The GM's Office: R.A. Dickey
The Angels got incredible production from Torii Hunter last year, so Hamilton will fill the void Hunter left when he signed with the Detroit Tigers a few weeks ago. However, signing Hamilton creates the same problem the Angels had last year: too many outfielders.
As I see it, the Angels have three options for handling this logjam.
1. Trade for R.A. Dickey
Player: Brian Matusz, LHP
Reason: There are several teams that believe what Matusz did in relief for the Orioles down the stretch he can also do in the starting rotation if given another opportunity. The Orioles want a corner guy/DH, and they might have to use Matusz to fill that hole.
Possible trade partners: Mets, Padres, Indians, Cubs
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Despite my being a veteran of countless winter meetings, baseball's annual gathering still manages to surprise me. Whether it's a blockbuster trade or an out-of-the-blue free-agent signing, the winter meetings always provide a handful of happenings.
However, experience does offer me a little insight into what could happen. Last year, we saw the Los Angeles Angels reel in Albert Pujols and C.J. Wilson, and the Miami Marlins signed Mark Buehrle, Jose Reyes and Heath Bell. And, well, we know how that turned out. So here are my five bold predictions for the winter meetings:
1. The New York Mets will trade R.A. Dickey
With the Mets extending third baseman David Wright for eight years for about $138 million, I expect them to then turn around and trade right-hander R.A. Dickey to the Kansas City Royals or the Los Angeles Dodgers or Angels for two good prospects. Wright is the face of their franchise, their version of Chipper Jones or Derek Jeter, and it was essential they get him locked up. With the Tampa Bay Rays’ extension of Evan Longoria this past month and the Washington Nationals’ Ryan Zimmerman sewn up, as well, this was a relatively simple negotiation for general manager Sandy Alderson. In regards to Dickey, it’s more about selling high on an overachieving pitcher and being realistic on when the Mets will be ready to contend. Although the public thinks it could be sooner, realistically, the Mets won’t be contending until at least 2015.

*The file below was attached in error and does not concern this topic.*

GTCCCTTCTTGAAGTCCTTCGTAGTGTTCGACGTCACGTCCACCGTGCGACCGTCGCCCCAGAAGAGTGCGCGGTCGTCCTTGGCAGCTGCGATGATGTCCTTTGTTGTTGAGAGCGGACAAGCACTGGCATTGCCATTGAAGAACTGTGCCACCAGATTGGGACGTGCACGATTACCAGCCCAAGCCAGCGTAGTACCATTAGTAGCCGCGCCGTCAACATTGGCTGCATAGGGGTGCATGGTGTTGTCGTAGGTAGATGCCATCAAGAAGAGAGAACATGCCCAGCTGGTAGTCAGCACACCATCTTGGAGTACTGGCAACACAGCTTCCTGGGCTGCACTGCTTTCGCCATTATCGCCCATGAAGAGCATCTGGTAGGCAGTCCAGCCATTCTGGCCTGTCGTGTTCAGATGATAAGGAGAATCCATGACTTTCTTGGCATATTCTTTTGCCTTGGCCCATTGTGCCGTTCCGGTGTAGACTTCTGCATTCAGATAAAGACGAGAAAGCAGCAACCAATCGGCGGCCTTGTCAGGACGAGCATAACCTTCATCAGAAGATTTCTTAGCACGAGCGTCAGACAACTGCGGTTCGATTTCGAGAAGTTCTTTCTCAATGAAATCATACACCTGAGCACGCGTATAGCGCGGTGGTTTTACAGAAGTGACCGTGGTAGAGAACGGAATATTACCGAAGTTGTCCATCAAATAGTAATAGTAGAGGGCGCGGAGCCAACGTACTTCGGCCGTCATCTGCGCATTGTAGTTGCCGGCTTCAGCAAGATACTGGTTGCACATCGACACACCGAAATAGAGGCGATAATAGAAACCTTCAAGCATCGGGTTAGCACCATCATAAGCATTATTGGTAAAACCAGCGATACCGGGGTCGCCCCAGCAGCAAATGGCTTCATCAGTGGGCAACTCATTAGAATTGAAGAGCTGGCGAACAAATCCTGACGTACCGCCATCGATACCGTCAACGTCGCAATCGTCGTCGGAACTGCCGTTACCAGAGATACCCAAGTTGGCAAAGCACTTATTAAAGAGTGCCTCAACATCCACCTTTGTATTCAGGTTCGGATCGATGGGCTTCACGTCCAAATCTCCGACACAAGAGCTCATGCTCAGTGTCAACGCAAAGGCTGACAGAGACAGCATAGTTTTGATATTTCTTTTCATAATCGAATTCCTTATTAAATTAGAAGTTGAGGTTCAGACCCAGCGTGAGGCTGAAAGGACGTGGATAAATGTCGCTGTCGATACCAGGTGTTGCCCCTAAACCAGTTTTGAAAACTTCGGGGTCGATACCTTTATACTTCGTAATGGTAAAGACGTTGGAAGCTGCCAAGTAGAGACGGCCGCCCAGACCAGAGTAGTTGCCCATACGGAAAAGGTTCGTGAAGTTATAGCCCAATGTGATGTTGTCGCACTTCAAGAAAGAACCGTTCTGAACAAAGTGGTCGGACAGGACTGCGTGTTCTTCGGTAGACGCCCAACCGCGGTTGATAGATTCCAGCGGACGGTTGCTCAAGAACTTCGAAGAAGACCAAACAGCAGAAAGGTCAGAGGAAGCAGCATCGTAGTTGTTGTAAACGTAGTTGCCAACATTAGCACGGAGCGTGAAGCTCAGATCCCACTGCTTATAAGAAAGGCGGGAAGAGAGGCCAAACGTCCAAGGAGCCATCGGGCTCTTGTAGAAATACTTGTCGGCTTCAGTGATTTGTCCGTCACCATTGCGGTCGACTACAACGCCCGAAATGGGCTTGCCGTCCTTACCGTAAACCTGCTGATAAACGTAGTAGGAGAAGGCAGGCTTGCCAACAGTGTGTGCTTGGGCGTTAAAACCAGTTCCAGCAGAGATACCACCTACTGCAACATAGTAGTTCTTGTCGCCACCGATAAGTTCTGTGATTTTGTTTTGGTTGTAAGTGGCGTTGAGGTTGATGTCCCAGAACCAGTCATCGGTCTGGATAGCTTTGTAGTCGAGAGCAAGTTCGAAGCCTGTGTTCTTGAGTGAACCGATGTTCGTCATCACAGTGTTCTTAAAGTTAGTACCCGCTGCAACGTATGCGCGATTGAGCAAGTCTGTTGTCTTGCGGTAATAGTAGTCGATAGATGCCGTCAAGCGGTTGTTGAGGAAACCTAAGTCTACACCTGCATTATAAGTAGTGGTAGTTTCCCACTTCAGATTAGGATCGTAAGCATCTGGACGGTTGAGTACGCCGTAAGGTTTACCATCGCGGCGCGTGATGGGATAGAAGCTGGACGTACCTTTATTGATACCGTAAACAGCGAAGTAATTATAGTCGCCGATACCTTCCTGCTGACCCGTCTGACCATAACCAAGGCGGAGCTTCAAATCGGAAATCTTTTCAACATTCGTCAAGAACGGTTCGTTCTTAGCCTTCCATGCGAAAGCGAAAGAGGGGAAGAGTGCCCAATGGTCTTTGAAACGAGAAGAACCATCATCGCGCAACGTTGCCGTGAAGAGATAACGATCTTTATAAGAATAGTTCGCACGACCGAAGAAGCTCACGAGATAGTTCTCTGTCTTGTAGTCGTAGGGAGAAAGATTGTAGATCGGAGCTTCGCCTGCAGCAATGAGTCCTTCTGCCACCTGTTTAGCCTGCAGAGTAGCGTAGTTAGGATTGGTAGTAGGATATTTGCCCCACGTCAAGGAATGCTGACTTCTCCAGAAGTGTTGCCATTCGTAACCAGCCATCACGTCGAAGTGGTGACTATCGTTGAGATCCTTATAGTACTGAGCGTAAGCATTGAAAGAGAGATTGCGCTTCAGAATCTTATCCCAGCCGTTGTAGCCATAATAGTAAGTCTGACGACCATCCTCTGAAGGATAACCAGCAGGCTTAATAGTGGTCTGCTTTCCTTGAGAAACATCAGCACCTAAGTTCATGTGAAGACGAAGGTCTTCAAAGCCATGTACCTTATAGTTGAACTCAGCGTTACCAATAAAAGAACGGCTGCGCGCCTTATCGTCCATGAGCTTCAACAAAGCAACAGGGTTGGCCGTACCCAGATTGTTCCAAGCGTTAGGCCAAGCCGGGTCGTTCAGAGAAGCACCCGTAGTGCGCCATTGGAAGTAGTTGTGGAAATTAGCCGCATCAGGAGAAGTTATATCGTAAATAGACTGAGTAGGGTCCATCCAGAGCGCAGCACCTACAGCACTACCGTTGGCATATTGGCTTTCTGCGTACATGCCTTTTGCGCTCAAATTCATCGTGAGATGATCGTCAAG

2. The Cleveland Indians will make more trades than any other team
The Indians are waiting for the top free agents to sign. Once that happens, teams that lose out will be calling them to make deals. The Indians have the highest-quality tradable players currently on the market. Right fielder Shin-Soo Choo is one of the most underrated right fielders in baseball. He’s a complete player and is about to enter his free-agent walk year. He is represented by Scott Boras, which means it’s unlikely he’ll sign a contract extension before testing the open market. Therefore, once Josh Hamilton, Cody Ross and Nick Swisher have inked deals, the clubs that missed out will attempt to trade for Choo.
Several teams are pursuing shortstop Asdrubal Cabrera, including the Arizona Diamondbacks, Detroit Tigers and Oakland Athletics. If anyone of those teams puts together the right package of young starting pitching, it might be able to pry him loose. Closer Chris Perez is well respected throughout the game as a straight shooter who speaks his mind without filter, which is fine unless you’re always bashing the ownership, the front office and the fans. His trade value is at an all-time high, and now is the best time to get the best return. With starting pitching always at a premium, the Tribe also will listen to offers for Justin Masterson and Ubaldo Jimenez. The bottom line is the Indians will be an interesting team to watch in Nashville.
3. The Miami Marlins will sign a free agent and give him a full-no trade clause